Connected Riding

Connected Riding is a method of riding taught by Peggy Cummings


One of Peggy Cummings' original certified Connected Riding instructors, Diane has been teaching Connected Riding to gaited horse riders for more than 13 years. A warm, witty, and insightful instructor, Diane is highly acclaimed for helping riders of every experience level get the most pleasure and performance from their gaited horses - the natural way, without devices or gimmicks!

An accomplished horsewoman, Diane has been training and riding Tennessee Walking Horses since 1970. She has coached and ridden Walking Horses to several National Versatility Championships. Over the years, she has worked with many smooth-gaited breeds, including Rocky Mountain Horses, Paso Finos, Peruvian Pasos, Missouri Foxtrotters, and Icelandics.

While she is sought after for her expertise with gaited horses, Diane's experience extends to the non-gaited breeds, as well. She is currently a licensed judge through the Independent Judge's Association, and she judges many open, 4-H, and Tennessee Walker shows.

Diane's breadth of experience in the horse world allows her to incorporate a range of teaching and training modes and translate them effectively between "walk-trot" and gaited horses. While living and training in Canada for eight years, Diane helped write the competitive dressage tests for Walking Horses in Canada - the first competitive standards for gaited dressage anywhere. She also studied with Linda-Tellington Jones' sister, Robyn Hood, to learn T.T.E.A.M. training methods. Currently, Diane performs nationwide at National Centered Riding Symposiums, as well as in Connected Riding demonstrations with Peggy Cummings. Diane has even been known to give bridleless riding demonstrations at various venues.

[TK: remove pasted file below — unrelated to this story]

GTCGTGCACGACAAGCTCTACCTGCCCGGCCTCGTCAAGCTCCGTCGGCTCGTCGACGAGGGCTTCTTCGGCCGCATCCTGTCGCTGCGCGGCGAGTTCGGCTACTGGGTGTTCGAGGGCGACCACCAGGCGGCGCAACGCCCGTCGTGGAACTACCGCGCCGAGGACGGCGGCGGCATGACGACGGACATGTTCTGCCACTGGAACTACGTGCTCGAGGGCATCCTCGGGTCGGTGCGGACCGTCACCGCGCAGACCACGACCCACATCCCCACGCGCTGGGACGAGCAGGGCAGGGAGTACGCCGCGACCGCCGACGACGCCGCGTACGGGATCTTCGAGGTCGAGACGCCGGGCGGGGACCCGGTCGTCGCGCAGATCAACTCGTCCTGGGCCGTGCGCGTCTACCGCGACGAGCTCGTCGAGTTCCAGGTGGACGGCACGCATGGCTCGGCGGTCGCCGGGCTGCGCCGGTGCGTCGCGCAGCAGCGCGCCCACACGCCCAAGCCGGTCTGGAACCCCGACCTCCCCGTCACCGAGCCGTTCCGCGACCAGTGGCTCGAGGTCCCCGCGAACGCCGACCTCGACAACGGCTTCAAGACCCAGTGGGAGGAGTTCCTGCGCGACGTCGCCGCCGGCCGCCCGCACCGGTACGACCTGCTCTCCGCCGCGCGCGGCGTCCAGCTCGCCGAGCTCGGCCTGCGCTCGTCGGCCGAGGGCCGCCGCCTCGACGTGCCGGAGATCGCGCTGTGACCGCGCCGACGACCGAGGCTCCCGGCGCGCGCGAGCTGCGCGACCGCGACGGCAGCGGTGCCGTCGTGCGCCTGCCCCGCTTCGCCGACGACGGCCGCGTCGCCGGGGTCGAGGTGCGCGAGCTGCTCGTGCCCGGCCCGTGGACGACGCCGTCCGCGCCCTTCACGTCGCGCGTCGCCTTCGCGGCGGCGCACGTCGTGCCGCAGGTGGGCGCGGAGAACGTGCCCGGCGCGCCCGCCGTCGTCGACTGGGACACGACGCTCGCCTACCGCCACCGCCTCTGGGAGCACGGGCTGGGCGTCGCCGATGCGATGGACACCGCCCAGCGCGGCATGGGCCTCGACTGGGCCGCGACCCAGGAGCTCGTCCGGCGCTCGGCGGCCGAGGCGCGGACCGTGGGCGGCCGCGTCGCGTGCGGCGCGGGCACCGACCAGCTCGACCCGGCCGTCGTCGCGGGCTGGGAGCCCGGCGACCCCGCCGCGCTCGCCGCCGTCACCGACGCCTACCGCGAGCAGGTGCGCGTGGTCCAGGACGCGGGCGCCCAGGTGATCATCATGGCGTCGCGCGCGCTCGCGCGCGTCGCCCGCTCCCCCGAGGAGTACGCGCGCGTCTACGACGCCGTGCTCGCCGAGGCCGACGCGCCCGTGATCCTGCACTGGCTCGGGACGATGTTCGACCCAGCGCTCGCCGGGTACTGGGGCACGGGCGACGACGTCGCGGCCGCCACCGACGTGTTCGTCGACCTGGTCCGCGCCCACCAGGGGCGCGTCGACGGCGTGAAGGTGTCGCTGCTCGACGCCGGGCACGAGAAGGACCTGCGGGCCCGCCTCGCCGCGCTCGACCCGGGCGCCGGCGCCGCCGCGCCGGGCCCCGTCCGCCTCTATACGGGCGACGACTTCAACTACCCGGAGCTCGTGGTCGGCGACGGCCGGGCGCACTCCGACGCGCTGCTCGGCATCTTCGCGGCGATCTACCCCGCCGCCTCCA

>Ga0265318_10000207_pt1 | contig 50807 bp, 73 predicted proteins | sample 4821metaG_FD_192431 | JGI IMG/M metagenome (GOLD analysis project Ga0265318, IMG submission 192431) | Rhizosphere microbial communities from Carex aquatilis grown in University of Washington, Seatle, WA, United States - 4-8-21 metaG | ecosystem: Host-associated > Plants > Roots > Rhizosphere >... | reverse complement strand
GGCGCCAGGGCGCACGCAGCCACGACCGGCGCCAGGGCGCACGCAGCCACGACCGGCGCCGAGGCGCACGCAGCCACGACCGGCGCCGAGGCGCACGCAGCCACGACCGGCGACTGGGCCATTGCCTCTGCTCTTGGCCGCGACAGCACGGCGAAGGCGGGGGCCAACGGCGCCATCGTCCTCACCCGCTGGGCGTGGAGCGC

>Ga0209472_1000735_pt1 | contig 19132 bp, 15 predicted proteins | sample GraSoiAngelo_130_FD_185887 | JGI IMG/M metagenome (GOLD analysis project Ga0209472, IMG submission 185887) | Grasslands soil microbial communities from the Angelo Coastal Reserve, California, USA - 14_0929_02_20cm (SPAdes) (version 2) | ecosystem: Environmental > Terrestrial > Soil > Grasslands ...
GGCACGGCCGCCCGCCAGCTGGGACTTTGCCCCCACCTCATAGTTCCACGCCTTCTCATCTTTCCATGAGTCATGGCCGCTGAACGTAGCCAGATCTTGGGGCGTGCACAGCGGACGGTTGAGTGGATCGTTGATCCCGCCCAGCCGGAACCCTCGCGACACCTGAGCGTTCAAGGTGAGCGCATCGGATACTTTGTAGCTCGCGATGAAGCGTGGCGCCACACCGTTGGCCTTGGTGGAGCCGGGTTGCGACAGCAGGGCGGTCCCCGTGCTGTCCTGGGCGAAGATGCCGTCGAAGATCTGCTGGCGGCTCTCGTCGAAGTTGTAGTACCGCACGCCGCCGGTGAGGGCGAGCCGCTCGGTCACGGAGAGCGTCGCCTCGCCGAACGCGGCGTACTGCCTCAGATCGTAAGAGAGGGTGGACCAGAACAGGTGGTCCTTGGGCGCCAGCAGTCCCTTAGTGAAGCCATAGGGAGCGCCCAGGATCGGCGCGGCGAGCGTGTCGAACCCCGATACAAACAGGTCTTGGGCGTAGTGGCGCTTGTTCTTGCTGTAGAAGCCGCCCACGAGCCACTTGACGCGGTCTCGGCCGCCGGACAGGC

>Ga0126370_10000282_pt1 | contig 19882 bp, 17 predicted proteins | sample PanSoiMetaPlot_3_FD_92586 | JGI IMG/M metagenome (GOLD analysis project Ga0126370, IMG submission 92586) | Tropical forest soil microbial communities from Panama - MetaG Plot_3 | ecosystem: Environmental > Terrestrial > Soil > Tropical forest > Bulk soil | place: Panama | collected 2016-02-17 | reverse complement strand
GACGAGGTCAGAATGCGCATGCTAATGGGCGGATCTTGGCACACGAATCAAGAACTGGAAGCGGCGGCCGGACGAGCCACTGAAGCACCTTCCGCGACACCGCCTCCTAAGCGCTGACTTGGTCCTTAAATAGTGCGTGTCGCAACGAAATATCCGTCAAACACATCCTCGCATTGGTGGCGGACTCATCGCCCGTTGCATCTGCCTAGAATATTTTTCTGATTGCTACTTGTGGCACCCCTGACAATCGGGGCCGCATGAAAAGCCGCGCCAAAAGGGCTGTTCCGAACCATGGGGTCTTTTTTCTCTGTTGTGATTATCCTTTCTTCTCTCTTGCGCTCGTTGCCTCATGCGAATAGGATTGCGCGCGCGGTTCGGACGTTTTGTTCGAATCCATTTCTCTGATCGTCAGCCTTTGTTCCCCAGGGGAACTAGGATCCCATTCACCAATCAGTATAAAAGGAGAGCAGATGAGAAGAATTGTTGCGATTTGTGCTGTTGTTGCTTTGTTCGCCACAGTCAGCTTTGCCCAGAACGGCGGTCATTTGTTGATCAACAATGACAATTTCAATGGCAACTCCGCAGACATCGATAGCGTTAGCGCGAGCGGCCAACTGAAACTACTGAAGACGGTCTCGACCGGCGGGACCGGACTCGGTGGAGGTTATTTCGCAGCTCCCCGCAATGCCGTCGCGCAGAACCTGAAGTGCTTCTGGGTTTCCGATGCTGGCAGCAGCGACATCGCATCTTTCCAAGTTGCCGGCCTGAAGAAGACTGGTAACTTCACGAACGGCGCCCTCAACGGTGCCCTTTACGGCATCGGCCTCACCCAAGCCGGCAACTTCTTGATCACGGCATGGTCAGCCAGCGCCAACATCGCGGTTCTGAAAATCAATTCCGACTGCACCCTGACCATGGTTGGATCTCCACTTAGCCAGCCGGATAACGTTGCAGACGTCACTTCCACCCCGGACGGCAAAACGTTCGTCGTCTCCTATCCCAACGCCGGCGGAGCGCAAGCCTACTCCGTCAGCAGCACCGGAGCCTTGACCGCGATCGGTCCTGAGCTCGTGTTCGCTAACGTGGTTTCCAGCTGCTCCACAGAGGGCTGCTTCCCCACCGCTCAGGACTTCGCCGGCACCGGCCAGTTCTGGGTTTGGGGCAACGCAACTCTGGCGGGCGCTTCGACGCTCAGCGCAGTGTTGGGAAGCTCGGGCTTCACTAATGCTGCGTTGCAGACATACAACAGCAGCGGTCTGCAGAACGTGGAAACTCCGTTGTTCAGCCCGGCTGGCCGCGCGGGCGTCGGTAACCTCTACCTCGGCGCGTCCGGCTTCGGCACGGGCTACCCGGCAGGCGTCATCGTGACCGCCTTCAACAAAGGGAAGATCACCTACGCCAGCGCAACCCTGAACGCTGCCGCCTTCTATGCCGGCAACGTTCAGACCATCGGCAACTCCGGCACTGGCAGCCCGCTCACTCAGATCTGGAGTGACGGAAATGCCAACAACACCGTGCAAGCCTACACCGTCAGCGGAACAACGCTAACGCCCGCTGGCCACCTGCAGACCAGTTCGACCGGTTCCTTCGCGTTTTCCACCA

Diane's thoughts on riding and training gaited horses:

Gaited horse owners have been told for years that shank bits, long toes, weighted shoes, cutback saddles, and action devices can "correct" a horse's gait. Diane disagrees. She takes a more natural approach, based on balance and an elastic connection between horse and rider. "Anything else is a 'quick fix,' throwing the horse into just enough imbalance that it has to do some form of a four-beat gait. It may feel smooth, but the timing, purity, and quality of movement suffer," she explains. "Both horse and rider end up stiff, sore and frustrated."

"Freeing up and allowing the natural abilities of any breed to express themselves is what Connected Riding is all about. Once we understand the mechanics of the gait we are striving for, then it's a matter of allowing our bodies, coaching our bodies, to athleticize the animal to achieve that goal. Gaited horses are bred to give us a smooth gait.

We just have to help them into self-carriage to allow that natural gait to come through."